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C:\documents and settings\monturia\desktop\dr.rioux powerpointalyssamonturi


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  • This hypothesis is the one typically discussed in the suburbanization literature, and focuses on racial segregation as a function of the extent to which blacks and other nonwhites could not buy suburban homes through discrimination by government programs and “redlining” by lending institutions and Realtors.
  • In her article, “Was Postwar Suburbanization "White Flight"? Evidence from the Black Migration,” Leah Platt Bouston discusses the relationship between black arrivals and white departures which provides suggestive evidence of "white flight," a process by which white households left central cities to avoid living in racially diverse neighborhoods or jurisdictions.
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    • 1. Suburbanization and Race: A Development Issue Alyssa Monturi
    • 2.
    • 3.
    • 4. Suburbanization
      • “ The process of suburbanization resulted in the abandonment of many inner cities across the country which led to racial segregation and heighten class divisiveness.”
      • Ron Goodwin
    • 5. What is Suburbanization?
      • Suburbanization can be generally understood through two phenomena
      • 1. “Pull” of new suburbs
      • 2.“Push” from the inner cities.
    • 6. Gentrification
      • Highly controversial process in which urban developers convert lower income neighborhoods and inner-city ghettos into more upscale communities with condominiums, loft apartments and wealthier tenants for renovated homes.
      • Current residents often cannot afford to pay the higher rents or assume a mortgage, gentrification efforts usually force them into even lower class areas with even higher crime rates.
      • Local businesses, which formerly catered to the needs of working-class residents may either have to relocate, close or sell out to new investors.
      • Gentrification does achieve its stated goal of renovation and renewal, but it can also create an entirely new set of social and economic problems for poor, inner city residents who have been displaced, and/or marginalized Written by Michael Pollick; Last Modified June 04, 2010
    • 7. White Flight
      • A term used to describe the trend of whites fleeing urban communities to the suburbs as minority populations increase.
      • Scholars debate yet often agree that racism plays a large role in this trend
      • According to Leah Platt Boustan, Since many public goods are locally financed, segregation between the inner city and the suburbs generates disparities in access to education and other public services.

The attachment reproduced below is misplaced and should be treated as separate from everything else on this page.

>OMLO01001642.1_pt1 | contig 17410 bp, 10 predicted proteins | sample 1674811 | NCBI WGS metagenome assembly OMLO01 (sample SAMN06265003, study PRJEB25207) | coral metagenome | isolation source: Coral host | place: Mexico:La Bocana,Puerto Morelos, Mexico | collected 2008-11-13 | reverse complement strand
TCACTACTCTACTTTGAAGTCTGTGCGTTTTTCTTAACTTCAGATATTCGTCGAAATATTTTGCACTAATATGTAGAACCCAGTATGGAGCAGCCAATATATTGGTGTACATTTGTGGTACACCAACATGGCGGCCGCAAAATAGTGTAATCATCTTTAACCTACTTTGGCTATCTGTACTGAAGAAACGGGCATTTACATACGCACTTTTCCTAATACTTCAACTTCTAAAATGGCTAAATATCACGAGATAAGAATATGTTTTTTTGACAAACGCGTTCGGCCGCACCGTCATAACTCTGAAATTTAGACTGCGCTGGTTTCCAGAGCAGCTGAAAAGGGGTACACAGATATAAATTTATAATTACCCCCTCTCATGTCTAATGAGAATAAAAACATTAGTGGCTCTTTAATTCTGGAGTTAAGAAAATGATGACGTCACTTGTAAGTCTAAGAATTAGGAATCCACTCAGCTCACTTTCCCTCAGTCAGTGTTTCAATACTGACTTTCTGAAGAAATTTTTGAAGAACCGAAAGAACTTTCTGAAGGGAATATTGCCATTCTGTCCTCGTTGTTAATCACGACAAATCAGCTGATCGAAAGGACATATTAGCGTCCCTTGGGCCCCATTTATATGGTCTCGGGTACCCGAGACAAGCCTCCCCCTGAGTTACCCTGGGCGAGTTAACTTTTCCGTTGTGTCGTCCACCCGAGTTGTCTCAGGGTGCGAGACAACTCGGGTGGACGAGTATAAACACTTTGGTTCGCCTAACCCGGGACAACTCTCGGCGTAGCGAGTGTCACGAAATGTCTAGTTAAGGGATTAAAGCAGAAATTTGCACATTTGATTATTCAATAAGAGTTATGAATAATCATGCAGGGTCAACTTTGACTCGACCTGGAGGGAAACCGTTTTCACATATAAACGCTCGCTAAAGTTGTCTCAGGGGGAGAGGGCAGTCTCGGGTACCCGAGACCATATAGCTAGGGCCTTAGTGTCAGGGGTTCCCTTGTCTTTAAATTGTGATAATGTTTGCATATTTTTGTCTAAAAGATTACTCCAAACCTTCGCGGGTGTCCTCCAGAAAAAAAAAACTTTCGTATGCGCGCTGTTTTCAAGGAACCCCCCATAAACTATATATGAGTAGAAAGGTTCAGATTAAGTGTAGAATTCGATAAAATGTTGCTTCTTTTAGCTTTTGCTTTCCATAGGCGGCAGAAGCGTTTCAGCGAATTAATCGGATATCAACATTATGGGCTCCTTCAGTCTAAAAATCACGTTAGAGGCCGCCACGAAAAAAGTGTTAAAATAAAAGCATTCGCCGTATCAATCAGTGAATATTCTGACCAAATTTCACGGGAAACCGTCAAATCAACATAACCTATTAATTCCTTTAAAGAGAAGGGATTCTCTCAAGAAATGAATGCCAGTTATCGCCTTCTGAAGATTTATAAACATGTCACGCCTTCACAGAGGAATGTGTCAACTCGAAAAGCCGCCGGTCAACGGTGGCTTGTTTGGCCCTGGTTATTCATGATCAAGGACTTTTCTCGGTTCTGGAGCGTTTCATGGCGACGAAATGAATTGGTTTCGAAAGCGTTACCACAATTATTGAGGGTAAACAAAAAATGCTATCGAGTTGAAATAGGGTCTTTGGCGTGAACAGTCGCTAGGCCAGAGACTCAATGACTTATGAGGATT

• For Further Reading on Apartheid Schooling: Jonathon Kozol: The Shame of the Nation
    • 8.  
    • 9. Redlining
      • Redlining: A discriminatory and illegal practice in which financial institutions deny mortgages and other types of financing to residents of predominantly poor or minority neighborhoods, without regard to individual creditworthiness.
      • Criticism for the Necessity of Redlining:
      • Integrated neighborhoods are a financial risk, as they are likely to be unstable economically and socially
    • 10. Black on the Block: The Politics of Race and Class in the City
      • “ The balance of power in neighborhood decision making favors home owners. Their values and norms about appropriate neighborhood decorum are most audibly expressed, and they frequently invoke their status as taxpayers to legitimate their demands for action. Home-owning newcomers and their old-timer allies translate their economic power into political voice.”
      • Mary Pattillo ,
      • Professor of Sociology
      • and African American Studies
      • at Northwestern University
    • 11.
      • Yet Another Injusice…
      • “ The housing market tends to sort the population by income into different areas. Racism may add another type of sorting. If an area is increasingly filled by lower income residents, landlords have an incentive to not maintain their properties. If they were to invest in upgrades, they'd need to charge a higher rent to make this a profitable investment. People with higher incomes who could pay the higher rents may not be willing to live in that neighborhood. So landlords simply "milk" the decaying buildings of their rent. By putting off repairs, they can save money to buy other buildings elsewhere. The failure to continually upgrade buildings and replace the wornout building stock with new buildings amounts to a process of disinvestment — shrinkage of capital — in an area.
      • Tom Wetzel,
      • “ What is Gentrification”
    • 12. Midland Park, New Jersey Racial Demographics 64.10% N/G White persons not Hispanic 15.10% 3.69% Persons of Hispanic or Latino origin 1.30% 0.71% Persons reporting two or more races 0.10% 0.01% Native Hawaiian and Other Pacific Islander 14.30% 2.22% Asian persons 0.30% 0.06% American Indian and Alaska Native persons 6.10% 0.43% Black persons 77.80% 95.81% White persons Bergen County Midland Park New Jersey Racial Demographics
    • 13. Midland Park Demographics
    • 14.  
    • 15. A Call for Change
    • 16. YouTube Video